Security researchers recently demonstrated that attackers can can use motion-sensing data to hack into wearable devices like fitness trackers and smartwatches and access a user's device PIN. The premise is that if the wearable is on the same wrist as the hand used to enter the unlock PIN for a mobile device, then analysis of the data from the wearable's sensors can allow hackers to recreate the motion of that arm to figure out the user's PIN.
From the paper 'Friend or Foe?: Your Wearable Devices Reveal Your Personal PIN':
In this work, we show that a wearable device can be exploited to discriminate mm-level distances and directions of the user's fine-grained hand movements, which enable attackers to reproduce the trajectories of the user's hand and further to recover the secret key entries.
Not only can device sensor data detect when you're lying on the couch, it can compromise your security. Scary.
But don't tear the wearable from your wrist just yet. Don't start randomly shaking your arm to add noise to the data. Instead, let's think about the attack from two angles 1) the scale of the hack and 2) the difficulty of the hack.
For the sensor data to be used, it has to be extracted from the wearable. This implies compromising the wearable itself through something like malware, and then sending the sensor data to the hacker. Malware could be distributed to a large numbers of users, allowing sensor data to be collected, and hackers could correlate specific sensor data with a particular user. This seems non-trivial, but necessary if the data is to be used to unlock phones or tablets.
A more likely scenario would be a targeted attack where a particular user is chosen. For this, both the following are true:
The wearable can be compromised (so sensor data can be collected).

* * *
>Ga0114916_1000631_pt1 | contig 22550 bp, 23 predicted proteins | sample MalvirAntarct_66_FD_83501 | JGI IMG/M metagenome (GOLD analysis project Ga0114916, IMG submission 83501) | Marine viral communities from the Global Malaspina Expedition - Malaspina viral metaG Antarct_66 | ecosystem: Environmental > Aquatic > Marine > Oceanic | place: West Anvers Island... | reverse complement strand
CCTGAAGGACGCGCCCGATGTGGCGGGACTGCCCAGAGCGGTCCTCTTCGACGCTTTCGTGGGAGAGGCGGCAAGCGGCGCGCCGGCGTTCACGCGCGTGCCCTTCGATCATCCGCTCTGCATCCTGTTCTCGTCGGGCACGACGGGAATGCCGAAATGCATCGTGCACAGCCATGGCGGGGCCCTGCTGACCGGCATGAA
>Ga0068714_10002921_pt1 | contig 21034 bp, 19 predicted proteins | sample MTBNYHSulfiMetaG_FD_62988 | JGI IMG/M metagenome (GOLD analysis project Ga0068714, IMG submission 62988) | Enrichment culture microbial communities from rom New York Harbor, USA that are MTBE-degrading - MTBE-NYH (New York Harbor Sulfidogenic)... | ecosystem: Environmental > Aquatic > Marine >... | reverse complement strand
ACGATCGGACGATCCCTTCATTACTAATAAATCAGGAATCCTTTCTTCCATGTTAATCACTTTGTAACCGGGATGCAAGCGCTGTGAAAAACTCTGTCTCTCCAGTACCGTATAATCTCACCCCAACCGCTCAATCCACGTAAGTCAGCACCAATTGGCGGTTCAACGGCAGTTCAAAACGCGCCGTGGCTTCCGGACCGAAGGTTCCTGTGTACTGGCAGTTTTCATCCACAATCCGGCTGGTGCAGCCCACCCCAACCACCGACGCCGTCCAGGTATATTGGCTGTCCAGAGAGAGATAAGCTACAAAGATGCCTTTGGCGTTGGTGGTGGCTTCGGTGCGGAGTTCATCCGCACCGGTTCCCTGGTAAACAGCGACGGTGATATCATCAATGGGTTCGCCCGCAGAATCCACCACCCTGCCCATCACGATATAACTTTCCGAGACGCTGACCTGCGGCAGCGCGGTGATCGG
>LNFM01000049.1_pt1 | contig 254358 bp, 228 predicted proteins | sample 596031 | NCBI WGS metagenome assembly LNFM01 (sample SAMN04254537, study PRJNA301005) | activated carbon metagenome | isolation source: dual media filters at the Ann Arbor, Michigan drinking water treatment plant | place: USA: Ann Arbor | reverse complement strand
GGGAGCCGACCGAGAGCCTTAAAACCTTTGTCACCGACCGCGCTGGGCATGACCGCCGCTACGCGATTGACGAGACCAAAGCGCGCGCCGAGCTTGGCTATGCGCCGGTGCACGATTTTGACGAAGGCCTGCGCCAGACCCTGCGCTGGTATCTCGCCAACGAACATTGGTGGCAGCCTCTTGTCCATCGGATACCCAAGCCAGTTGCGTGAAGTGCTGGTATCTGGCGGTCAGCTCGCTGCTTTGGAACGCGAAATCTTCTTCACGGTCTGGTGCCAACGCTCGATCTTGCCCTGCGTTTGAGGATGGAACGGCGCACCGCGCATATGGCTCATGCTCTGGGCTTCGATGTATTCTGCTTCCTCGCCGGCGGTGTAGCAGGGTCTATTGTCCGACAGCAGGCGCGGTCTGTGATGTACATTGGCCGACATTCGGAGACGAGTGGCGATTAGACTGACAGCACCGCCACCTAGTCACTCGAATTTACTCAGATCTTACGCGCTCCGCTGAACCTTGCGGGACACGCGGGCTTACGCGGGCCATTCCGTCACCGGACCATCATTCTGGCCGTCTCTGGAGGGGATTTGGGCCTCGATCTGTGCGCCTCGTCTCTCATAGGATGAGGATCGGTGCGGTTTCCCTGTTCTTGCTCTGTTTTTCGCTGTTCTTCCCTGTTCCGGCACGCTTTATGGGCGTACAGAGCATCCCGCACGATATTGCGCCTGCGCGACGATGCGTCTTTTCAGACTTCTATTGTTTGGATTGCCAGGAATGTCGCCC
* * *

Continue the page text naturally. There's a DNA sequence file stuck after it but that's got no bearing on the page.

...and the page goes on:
The hacker has access to the phone or tablet (so sensor data can be applied).
But if the attacker has physical access to the phone, there are easier ways to extract the PIN, like shoulder surfing or looking at the smudge pattern from oily fingerprints, which is much easier than also installing malware on a different wearable.
And unlocking the phone with the stolen PIN will give the hacker access to sensitive information on that phone, but it's unlikely to enable access to sensitive applications accessed from that phone. This is because any sensitive application (not Facebook) likely mandates a short session time, so that when it's launched, there will be an authentication prompt--one that the hacker with the PIN will fail. However, the unlocked phone could enable the phone as a second factor for an application session from some other device. But the burden of the first password authentication for the hacker remains the same.
Additionally, authentication systems are increasingly more sensitive to the context of a device being used to access applications than the mere possession of an unlocked phone, or even the password. For example, just having the device may be insufficient if it's being used from an anomalous location, or the operations being performed are inconsistent with the valid user's history.
And of course, the hack requires that the mechanism for unlocking the phone also involves some physical movement from the valid user. This movement can be interpreted via wearable sensor data in determining the associated secret (PIN or pattern). The growing capabilities of phones and tablets around biometric authentication mechanisms--either for local unlock or, via the FIDO Alliance frameworks, for server authentication--would completely mitigate the attack. Applying my finger to the TouchID sensor on my iPhone provides no useful movement data that could be used to retroactively determine the template.
Either way, this is an interesting attack. And given the IoT connection, it's definitely oh-so trendy. But it's not one that's likely to pique the interest of Russian hackers (at least those I know). It's still much easier to go after the passwords on a server than PIN's on a device. So again, don't go throwing away those wearables...yet.